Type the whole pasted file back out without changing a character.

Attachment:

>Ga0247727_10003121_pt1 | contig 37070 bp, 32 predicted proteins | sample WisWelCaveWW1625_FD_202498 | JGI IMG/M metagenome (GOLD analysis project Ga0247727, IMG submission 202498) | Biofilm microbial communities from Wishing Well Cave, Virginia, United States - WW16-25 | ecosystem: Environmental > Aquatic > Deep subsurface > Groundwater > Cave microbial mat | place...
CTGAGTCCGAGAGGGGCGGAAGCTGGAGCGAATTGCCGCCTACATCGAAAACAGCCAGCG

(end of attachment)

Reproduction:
>Ga0247727_10003121_pt1 | contig 37070 bp, 32 predicted proteins | sample WisWelCaveWW1625_FD_202498 | JGI IMG/M metagenome (GOLD analysis project Ga0247727, IMG submission 202498) | Biofilm microbial communities from Wishing Well Cave, Virginia, United States - WW16-25 | ecosystem: Environmental > Aquatic > Deep subsurface > Groundwater > Cave microbial mat | place...
CTGAGTCCGAGAGGGGCGGAAGCTGGAGCGAATTGCCGCCTACATCGAAAACAGCCAGCG